and ordinal numbers in parallel columns :For special rules on this point, see § 23.
(4.) CARDINAL NUMBERS.
(5.) ORDINAL NUMBERS, Un, feminine une,
1 Premier, feminine première, 1st. $ 19.--DETERMINING OR DETERMINATIVE ADJECTIVES. Deux,
2 Deuxième or secd, f. seconde, 2nd. There are four sorts of determining adjectives—the demon
3rd, 3 Troisième, Quatre, 4 Quatrième,
4th. strative, the possessive, the numeral, and the indefinite.
6th. $ 20.--DEMONSTRATIVE ADJECTIVES.
7th. (1.) The demonstrative adjectives are used when an object is Huit,
8th, to be particularly specified or pointed out. They are never, in Neuf,
9th, French, used substantively, that is, without the nouns which Dis,
10th. they determine :
12th. Masculine.--Ce, this or that, placed before a word commencing with a
14 Quatorzième, consonant.
14th. Quinze, 15 Quinzième,
15th. Cet, this or that, placed before a word commencing with a
16th. vowel or an h mute. Feminine. — Cette, this or that, placed before all sorts of nouns.
19th. Ces, these or those, for both genders.
OUR HOLIDAY. Vingt-deux, etc.,
22 Vingt-deuxième, etc., 22nd. Trente, 30 Trentième,
PRISONERS' BASE. Trente-et-un, 31 Trente-et-unième,
A GOOD out-door game which may be played without any appaTrente-deux, etc.,
32 Trente-deuxième, etc., 32nd. Quarante, 40 Quarantième,
ratus-requiring neither bats, balls, mallets, nor any other
40th. Quarante-et-un, 41 Quarante-et-unième,
instruments not always accessible—is a desideratum; and such
41st. Quarante-deux, etc., 42 Quarante-deuxième, etc.,
a pastime is found in the ancient game of Prisoners' Base. Any Cinquante, 50 Cinquantième,
50th. group of boys or young men possessed of nimble heels, and Cinquante-et-un,
51 Cinquante-et-uniême, 51st. pretty equally matched in point of strength and agility, may Cinquante-deux, etc.,
52 Cinquante-deuxième, etc., 52nd. join in this wherever there is a moderately large field or piece Soixante, 60 Soixantième,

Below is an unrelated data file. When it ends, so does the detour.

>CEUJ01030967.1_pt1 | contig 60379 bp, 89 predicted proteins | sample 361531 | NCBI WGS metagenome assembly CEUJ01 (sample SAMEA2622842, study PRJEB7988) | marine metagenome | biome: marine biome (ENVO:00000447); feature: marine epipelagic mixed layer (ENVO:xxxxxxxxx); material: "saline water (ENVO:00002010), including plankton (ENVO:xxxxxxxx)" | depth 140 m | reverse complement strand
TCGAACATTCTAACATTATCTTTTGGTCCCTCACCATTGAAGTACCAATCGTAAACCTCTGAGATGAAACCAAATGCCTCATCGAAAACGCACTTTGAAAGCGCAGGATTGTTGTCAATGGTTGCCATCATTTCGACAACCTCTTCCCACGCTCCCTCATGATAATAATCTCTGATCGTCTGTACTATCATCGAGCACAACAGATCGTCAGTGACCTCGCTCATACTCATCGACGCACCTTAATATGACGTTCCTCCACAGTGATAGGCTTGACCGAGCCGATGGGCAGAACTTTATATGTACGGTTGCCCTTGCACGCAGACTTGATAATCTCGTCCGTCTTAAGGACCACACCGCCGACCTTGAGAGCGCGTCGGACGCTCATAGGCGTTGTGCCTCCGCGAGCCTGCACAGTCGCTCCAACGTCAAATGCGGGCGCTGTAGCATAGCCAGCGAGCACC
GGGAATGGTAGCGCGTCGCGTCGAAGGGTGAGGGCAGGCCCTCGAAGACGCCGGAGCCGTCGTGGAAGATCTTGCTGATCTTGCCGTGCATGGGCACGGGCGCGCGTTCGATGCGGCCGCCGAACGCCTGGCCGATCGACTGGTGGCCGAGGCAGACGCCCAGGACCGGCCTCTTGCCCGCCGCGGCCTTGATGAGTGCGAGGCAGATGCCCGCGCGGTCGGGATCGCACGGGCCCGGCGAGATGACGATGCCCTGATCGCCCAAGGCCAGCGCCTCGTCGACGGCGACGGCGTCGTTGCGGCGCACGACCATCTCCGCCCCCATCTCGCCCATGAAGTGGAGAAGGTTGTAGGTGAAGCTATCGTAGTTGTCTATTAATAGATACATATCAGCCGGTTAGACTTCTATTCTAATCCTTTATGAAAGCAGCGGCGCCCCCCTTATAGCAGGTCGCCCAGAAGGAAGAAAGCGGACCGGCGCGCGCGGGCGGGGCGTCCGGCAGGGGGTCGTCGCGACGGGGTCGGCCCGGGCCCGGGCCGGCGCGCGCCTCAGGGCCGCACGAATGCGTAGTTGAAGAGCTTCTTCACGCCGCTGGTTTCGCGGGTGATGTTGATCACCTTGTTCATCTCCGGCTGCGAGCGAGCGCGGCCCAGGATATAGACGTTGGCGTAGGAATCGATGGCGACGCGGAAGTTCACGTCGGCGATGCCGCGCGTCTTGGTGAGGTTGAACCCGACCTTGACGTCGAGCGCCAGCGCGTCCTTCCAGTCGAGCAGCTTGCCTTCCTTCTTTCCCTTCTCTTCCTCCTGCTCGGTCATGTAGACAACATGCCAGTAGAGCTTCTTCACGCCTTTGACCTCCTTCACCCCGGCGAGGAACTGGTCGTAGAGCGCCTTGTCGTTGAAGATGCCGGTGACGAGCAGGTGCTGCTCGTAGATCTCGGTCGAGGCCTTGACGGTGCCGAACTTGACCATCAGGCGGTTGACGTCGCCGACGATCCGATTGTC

60th of ground at their disposal, and find plenty of wholesome amuseSoixante-et-un, 61 Soixante-et-unième,
61st. ment and exercise. Soixante-deux, etc., 62 Soixante-deuxième, etc., 62nd.
The game, as we have said, is an ancient one. It is, in fact, Soixante-dix, 70 Soixante-dixième,
of an antiquity so remote, that its origin cannot be traced. In Soixante-onze, 71 Soixante-onzième,
71st. Soixante-douze, 72 Soixante-douzième, 72nd.
the fourteenth century, it was so constantly played around the Soixante-treize, 73 Soixante-treizième,
precincts of the palace at Westminster, that the senators of the Soixante-quatorze, 74 Soixante-quatorzième, 74th,
nation found themselves interrupted in their grave duties by Soixante-quinze,
75 Soixante-quinzième, 75th. the players, and a proclamation was issued to suppress it in that Soixante-seize, 76 Soixante-seizième,
76th. immediate locality. But Shakespeare alludes to the game in Soixante-dix-sept,
77 Soixante-dix-septième, 77th, such a way as to show an impression that it was of much older Soixante-dix-huit, 78 Soixante-dix-huitième, 78th.
date than this. One of his characters in “Cymbeline," describSoixante-dix-neuf, 79 Soixante-dix-neuvième,
29th ing a battle between the Roman forces and the Britons, says of Quatre-vingts, 80 Quatre-vingtième,
the latterQuatre-vingt-un, 81 Quatre-vingt-unième, 81st.
"An ancient soldier, Quatre-vingt-deux, etc., 82 Quatre-vingt-deuxième, etc., 82nd. Quatre-vingt-dix,
With two striplings-lads more like to run
90th. 90 Quatre-vingt-dixième, Quatre-vingt-onze, 91 Quatre-vingt-onzième, 91st.
The country base than to commit such slaughter
Made good the passage."
100th. And there are other allusions to the game in his works, as well Cent-un, 101 Cent-unième,
as those of our older writers. Deux cents, 200 Deux centième,
Formerly, districts and counties were matched against each Deux cent-un, etc.,
201 Deux cent-unième, 201st. Trois cents, 300 Trois centième,
other to play the game, as they now play cricket. The wide Trois cent-un, etc.,
301 Trois cent-unième, etc., 301st. popularity cricket has gained since its rise in the last century Mille 1000 Millième,
1000th. may have done much to throw prisoners' base into the shade, or Deux mille, 2000 Deux millième,
2000th. even into oblivion, in localities where it was previously very much Deux mille-cinquante, 2050 Deux mille-cinquantième 2050th. in vogue. It is still frequently played, but not so much as it Un million, 1,000,000 Millionième, 1,000,000th. deserves to be, and would be were it more widely known.
The people of different localities had somewhat different KEY TO EXERCISES IN LESSONS IN FRENCH.
modes of playing it, and the game was called by various names. EXERCISE 152 (Vol. III., page 30).